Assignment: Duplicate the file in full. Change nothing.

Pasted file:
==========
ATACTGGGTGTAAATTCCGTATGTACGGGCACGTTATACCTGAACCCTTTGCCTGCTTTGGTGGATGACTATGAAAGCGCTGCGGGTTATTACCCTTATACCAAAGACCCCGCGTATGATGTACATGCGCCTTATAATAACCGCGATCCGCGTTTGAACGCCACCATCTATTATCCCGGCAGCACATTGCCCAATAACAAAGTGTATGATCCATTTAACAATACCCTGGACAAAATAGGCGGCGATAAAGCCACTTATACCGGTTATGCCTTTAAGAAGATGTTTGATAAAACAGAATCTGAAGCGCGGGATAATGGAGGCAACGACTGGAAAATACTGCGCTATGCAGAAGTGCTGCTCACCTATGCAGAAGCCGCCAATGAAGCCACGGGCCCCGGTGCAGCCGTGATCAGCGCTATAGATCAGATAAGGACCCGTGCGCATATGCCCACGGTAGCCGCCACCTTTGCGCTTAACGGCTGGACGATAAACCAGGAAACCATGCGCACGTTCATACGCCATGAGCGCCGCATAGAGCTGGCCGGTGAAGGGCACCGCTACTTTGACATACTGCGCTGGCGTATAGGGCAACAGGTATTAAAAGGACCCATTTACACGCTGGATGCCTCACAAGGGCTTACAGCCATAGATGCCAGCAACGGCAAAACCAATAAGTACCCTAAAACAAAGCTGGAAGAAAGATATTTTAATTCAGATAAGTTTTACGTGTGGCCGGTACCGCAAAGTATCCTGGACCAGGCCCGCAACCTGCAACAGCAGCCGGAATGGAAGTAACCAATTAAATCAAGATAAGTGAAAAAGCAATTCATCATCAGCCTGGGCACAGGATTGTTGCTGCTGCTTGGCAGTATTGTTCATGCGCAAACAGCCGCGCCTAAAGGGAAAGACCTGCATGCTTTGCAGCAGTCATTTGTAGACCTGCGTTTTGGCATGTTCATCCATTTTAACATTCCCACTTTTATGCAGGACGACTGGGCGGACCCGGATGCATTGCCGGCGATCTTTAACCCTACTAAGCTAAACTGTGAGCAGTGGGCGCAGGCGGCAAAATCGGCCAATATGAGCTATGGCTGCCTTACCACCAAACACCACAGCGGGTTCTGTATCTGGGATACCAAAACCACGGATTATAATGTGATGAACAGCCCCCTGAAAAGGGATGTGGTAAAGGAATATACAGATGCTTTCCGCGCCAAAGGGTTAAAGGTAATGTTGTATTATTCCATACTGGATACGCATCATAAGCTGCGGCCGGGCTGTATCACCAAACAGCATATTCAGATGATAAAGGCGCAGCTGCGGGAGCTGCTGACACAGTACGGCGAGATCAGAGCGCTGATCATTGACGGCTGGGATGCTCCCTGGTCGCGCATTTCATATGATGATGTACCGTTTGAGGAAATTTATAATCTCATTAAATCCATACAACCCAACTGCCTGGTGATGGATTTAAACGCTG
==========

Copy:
ATACTGGGTGTAAATTCCGTATGTACGGGCACGTTATACCTGAACCCTTTGCCTGCTTTGGTGGATGACTATGAAAGCGCTGCGGGTTATTACCCTTATACCAAAGACCCCGCGTATGATGTACATGCGCCTTATAATAACCGCGATCCGCGTTTGAACGCCACCATCTATTATCCCGGCAGCACATTGCCCAATAACAAAGTGTATGATCCATTTAACAATACCCTGGACAAAATAGGCGGCGATAAAGCCACTTATACCGGTTATGCCTTTAAGAAGATGTTTGATAAAACAGAATCTGAAGCGCGGGATAATGGAGGCAACGACTGGAAAATACTGCGCTATGCAGAAGTGCTGCTCACCTATGCAGAAGCCGCCAATGAAGCCACGGGCCCCGGTGCAGCCGTGATCAGCGCTATAGATCAGATAAGGACCCGTGCGCATATGCCCACGGTAGCCGCCACCTTTGCGCTTAACGGCTGGACGATAAACCAGGAAACCATGCGCACGTTCATACGCCATGAGCGCCGCATAGAGCTGGCCGGTGAAGGGCACCGCTACTTTGACATACTGCGCTGGCGTATAGGGCAACAGGTATTAAAAGGACCCATTTACACGCTGGATGCCTCACAAGGGCTTACAGCCATAGATGCCAGCAACGGCAAAACCAATAAGTACCCTAAAACAAAGCTGGAAGAAAGATATTTTAATTCAGATAAGTTTTACGTGTGGCCGGTACCGCAAAGTATCCTGGACCAGGCCCGCAACCTGCAACAGCAGCCGGAATGGAAGTAACCAATTAAATCAAGATAAGTGAAAAAGCAATTCATCATCAGCCTGGGCACAGGATTGTTGCTGCTGCTTGGCAGTATTGTTCATGCGCAAACAGCCGCGCCTAAAGGGAAAGACCTGCATGCTTTGCAGCAGTCATTTGTAGACCTGCGTTTTGGCATGTTCATCCATTTTAACATTCCCACTTTTATGCAGGACGACTGGGCGGACCCGGATGCATTGCCGGCGATCTTTAACCCTACTAAGCTAAACTGTGAGCAGTGGGCGCAGGCGGCAAAATCGGCCAATATGAGCTATGGCTGCCTTACCACCAAACACCACAGCGGGTTCTGTATCTGGGATACCAAAACCACGGATTATAATGTGATGAACAGCCCCCTGAAAAGGGATGTGGTAAAGGAATATACAGATGCTTTCCGCGCCAAAGGGTTAAAGGTAATGTTGTATTATTCCATACTGGATACGCATCATAAGCTGCGGCCGGGCTGTATCACCAAACAGCATATTCAGATGATAAAGGCGCAGCTGCGGGAGCTGCTGACACAGTACGGCGAGATCAGAGCGCTGATCATTGACGGCTGGGATGCTCCCTGGTCGCGCATTTCATATGATGATGTACCGTTTGAGGAAATTTATAATCTCATTAAATCCATACAACCCAACTGCCTGGTGATGGATTTAAACGCTG